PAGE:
Catherine of Vadstena
|Saint Catherine of Sweden|
Saint Catherine in Trönö Old Church
|Born||1331 or 1332|
|Died||24 March 1381|
|Venerated in||Roman Catholic Church|
|Canonized||1484 (cultus confirmed) by Innocent VIII|
|Attributes||A hind at her side|
|Patronage||Protection against abortion and miscarriage|
Saint Catherine of Sweden, Katarina av Vadstena, Catherine of Vadstena or Katarina Ulfsdotter (c. 1332 – 24 March 1381) has been called the patron saint of protection against abortion and miscarriage. Her father was Ulf Gudmarsson, Lord of Ulvåsa, and her mother was Saint Birgitta (known as Birgitta Birgersdotter of Finsta in her lifetime).
At the age of twelve or thirteen she married Lord Eggert van Kyren, a very religious young nobleman of German descent whom she persuaded to take a vow of absolute chastity, and both lived in a state of virginity. Catherine accompanied her mother to Rome in 1349, and soon upon arrival heard news of her husband's death. Catherine is said to have written a devotional work entitled Consolation of the Soul (in medieval Swedish Siælinna tröst, or Själens tröst in modern Swedish), a dated copy from 1407 is still in existence.
She stayed on with her mother, accompanied her on several journeys, including one to the Holy Land. At the death of Bridget, Catherine returned to Sweden with her mother's body, which was buried at the great monastery of Vadstena.  Catherine became head of the Brigittine convent at Vadstena Abbey, founded by her mother. Catherine took on the task of forming the community in the rule her mother had written and directing the Order of the Holy Savior, or Bridgettines. After some years, she returned to Rome to work for her mother's canonization. She stayed there five years and formed a close friendship with Catherine of Siena.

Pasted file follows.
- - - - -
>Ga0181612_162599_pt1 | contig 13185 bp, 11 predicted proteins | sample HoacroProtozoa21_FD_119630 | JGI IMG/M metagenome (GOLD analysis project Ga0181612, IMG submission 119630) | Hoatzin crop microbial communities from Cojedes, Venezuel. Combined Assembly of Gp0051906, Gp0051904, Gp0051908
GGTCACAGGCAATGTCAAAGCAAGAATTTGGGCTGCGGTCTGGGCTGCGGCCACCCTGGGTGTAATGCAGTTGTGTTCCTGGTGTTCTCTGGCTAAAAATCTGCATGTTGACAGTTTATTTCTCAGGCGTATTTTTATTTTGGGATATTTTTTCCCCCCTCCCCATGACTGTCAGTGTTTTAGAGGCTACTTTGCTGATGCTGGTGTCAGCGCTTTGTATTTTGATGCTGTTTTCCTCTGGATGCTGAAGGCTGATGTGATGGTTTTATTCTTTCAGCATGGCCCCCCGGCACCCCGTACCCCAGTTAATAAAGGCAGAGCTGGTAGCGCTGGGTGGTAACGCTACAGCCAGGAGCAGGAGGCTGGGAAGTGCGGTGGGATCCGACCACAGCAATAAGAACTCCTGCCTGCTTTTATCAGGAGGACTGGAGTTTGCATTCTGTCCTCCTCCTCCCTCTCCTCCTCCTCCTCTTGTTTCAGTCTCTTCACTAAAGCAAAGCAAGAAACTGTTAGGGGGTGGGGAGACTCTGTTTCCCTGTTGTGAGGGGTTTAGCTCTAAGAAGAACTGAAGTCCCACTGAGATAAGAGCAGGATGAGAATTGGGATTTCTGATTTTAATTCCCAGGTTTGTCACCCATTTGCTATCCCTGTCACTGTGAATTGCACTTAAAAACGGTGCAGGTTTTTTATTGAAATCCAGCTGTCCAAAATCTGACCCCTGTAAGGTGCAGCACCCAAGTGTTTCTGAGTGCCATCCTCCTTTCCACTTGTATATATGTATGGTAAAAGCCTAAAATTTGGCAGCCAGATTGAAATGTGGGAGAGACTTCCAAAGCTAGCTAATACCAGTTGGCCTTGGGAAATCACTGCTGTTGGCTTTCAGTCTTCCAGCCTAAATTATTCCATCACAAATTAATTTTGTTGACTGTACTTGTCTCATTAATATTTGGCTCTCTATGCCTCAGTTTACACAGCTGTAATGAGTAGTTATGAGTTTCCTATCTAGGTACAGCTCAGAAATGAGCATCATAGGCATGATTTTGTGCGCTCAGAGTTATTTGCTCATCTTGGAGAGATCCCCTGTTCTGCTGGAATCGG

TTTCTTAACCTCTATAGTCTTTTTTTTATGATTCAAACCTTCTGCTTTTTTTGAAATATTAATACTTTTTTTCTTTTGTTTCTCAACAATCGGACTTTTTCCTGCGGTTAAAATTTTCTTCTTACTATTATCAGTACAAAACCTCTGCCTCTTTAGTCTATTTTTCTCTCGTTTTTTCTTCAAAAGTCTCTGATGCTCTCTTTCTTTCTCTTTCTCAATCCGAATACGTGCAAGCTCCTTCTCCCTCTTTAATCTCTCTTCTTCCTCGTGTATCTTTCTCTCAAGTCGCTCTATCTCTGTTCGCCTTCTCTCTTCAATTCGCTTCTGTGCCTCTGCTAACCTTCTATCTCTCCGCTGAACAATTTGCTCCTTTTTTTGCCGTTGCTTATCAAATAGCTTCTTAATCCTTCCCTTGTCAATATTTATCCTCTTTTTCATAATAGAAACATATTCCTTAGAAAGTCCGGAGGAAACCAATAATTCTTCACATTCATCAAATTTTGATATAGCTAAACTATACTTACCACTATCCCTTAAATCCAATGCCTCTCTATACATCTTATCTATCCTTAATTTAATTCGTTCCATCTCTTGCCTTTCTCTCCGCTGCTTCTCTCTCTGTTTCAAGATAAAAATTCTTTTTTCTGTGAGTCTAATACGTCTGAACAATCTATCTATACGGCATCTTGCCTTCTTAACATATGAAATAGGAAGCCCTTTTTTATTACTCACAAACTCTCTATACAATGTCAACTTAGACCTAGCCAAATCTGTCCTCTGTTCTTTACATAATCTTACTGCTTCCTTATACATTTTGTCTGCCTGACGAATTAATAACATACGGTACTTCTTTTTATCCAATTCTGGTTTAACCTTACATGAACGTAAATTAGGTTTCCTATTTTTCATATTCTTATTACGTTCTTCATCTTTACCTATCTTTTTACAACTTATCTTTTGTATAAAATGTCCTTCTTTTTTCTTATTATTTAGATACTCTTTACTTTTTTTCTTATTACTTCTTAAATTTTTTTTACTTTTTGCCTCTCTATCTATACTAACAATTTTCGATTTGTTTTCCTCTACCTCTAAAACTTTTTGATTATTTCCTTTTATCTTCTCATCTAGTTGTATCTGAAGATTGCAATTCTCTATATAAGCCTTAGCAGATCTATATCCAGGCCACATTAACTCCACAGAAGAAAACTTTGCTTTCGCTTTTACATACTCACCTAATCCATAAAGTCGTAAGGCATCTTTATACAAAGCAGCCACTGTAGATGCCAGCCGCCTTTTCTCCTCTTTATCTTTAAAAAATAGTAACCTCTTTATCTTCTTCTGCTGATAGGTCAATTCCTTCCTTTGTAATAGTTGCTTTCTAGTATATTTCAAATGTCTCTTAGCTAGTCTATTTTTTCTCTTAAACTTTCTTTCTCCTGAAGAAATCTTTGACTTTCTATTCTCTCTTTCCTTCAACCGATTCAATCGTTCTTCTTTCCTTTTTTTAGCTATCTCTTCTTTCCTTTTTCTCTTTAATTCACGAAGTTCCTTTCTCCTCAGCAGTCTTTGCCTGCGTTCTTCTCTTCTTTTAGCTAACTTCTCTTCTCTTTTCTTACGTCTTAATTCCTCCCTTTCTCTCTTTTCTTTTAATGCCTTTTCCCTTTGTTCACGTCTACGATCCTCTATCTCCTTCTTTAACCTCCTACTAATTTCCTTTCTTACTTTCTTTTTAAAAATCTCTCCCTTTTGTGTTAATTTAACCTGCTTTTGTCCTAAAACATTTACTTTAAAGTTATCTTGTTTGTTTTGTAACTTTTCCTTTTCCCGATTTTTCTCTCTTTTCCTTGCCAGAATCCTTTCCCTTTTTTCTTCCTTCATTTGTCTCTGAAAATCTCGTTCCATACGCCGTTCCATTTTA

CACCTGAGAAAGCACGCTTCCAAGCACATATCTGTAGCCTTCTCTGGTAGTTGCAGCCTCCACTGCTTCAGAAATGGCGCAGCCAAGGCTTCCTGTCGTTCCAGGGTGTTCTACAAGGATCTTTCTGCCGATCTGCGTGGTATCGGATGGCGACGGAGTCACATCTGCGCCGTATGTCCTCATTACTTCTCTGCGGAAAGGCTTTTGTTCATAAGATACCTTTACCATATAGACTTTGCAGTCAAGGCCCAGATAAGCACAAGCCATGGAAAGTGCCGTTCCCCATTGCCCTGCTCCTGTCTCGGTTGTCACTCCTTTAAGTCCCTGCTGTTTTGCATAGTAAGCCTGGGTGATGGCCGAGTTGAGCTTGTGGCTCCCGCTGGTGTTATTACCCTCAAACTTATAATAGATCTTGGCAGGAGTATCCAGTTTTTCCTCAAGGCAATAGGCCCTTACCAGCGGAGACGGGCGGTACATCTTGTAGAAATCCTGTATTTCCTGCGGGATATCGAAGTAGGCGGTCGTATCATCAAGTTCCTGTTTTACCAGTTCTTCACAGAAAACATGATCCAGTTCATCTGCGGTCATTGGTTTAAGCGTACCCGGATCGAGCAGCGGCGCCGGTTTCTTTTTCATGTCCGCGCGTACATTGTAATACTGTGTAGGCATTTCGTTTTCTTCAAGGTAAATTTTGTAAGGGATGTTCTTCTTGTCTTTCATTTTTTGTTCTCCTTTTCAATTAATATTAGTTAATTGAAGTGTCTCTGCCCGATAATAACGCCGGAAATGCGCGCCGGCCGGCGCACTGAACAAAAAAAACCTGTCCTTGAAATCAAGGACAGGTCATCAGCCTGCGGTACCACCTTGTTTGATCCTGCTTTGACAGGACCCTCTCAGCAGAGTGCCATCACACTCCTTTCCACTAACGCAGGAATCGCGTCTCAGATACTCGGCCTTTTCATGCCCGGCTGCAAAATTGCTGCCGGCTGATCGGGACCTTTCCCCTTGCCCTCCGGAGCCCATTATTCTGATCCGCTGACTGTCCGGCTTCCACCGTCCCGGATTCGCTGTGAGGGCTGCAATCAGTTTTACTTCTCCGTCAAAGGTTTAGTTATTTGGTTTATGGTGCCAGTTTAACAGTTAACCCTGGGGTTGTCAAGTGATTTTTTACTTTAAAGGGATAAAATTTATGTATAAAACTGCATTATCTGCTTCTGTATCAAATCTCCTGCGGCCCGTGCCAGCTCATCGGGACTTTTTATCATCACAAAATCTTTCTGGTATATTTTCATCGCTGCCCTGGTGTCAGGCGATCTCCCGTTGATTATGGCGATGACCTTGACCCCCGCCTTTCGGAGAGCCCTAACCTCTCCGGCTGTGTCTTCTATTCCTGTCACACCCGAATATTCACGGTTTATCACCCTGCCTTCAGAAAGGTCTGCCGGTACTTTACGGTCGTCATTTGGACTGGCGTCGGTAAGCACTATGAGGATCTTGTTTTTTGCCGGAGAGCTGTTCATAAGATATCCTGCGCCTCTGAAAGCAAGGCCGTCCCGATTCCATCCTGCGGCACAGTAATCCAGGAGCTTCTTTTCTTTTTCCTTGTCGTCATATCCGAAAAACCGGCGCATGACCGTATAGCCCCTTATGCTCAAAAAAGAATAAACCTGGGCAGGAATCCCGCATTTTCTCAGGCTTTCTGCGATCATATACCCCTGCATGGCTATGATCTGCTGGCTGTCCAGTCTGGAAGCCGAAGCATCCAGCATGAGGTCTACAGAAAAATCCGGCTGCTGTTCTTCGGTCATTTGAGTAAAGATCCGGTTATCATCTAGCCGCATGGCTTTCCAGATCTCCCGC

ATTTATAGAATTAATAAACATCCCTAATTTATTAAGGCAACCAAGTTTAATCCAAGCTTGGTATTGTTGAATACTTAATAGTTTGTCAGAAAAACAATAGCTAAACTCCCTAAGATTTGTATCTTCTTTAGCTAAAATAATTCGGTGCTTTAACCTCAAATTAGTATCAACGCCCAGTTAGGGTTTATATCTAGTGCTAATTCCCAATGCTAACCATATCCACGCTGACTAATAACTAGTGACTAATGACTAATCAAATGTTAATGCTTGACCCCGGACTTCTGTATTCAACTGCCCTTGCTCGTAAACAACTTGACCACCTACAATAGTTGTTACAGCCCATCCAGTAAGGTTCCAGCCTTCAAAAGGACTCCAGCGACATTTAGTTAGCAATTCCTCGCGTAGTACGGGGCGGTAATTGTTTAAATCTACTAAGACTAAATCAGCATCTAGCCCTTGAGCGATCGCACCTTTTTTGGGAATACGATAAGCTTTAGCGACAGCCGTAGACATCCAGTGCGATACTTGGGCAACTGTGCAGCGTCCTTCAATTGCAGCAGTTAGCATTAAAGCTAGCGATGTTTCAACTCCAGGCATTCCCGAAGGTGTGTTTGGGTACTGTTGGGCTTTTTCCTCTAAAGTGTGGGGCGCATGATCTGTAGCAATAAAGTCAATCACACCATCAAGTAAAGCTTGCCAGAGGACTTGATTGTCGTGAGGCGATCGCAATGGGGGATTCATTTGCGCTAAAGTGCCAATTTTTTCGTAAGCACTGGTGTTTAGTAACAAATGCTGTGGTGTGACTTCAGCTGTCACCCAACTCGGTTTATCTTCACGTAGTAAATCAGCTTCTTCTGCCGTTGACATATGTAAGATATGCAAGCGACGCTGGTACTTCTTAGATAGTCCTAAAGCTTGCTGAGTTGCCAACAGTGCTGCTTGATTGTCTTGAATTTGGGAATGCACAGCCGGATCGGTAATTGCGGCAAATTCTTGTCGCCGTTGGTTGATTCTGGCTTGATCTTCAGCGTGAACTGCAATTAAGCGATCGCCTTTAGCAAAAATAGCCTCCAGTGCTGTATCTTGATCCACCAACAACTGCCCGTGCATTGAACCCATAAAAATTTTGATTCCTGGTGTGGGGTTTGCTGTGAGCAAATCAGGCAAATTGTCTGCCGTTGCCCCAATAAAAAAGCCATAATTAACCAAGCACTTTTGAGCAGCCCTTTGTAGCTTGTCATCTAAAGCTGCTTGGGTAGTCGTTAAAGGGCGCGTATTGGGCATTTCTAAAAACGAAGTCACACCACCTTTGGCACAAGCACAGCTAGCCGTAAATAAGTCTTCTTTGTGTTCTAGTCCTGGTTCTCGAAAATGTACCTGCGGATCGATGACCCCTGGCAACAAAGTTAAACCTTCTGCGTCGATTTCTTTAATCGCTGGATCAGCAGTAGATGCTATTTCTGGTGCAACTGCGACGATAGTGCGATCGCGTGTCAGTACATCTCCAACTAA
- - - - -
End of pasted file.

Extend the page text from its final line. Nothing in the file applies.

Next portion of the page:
In 1484, Pope Innocent VIII gave permission for Catherine's veneration as a saint and her feast was assigned to 22 March in the Roman martyrology. St. Catherine is generally represented with a hind (female red deer) at her side, which is said to have come to her aid "when unchaste youths sought to ensnare her".
In 1488, Pope Innocent VIII gave permission for the translation of her relics in Vadstena. The formal beatification and canonization process, which also documented the required miracles, was never completed because of the Protestant Reformation.
- "Katarina av Vadstena". NationalEncyklopedin. Retrieved 21 February 2014. (in Swedish; subscription required)
- Kirsch, Johann P. (1908). "St. Catherine of Sweden". In The Catholic Encyclopedia. New York: Robert Appleton Company. Retrieved 21 February 2014.
- Stevens, Clifford. The One Year Book of Saints. Huntington, Indiana: Our Sunday Visitor Publishing http://www.ewtn.com/library/MARY/VADSTENA.HTM
|url=missing title (help). Retrieved 21 February 2014.
|chapter=ignored (help) Hosted at EWTN.com.
- Beyer, Jürgen (1999). "On the Transformation of Apparition Stories in Scandinavia and Germany, c. 1350–1700". Folklore (Taylor & Francis Online) 110 (1–2): 39–47. doi:10.1080/0015587X.1999.9715979. Retrieved 21 February 2014. Fee required for full article.
- "Katarina Ulfsdotter". Nordisk Familjebok (1910). pp. 1281–1283. Retrieved on 21 February 2014. (in Swedish)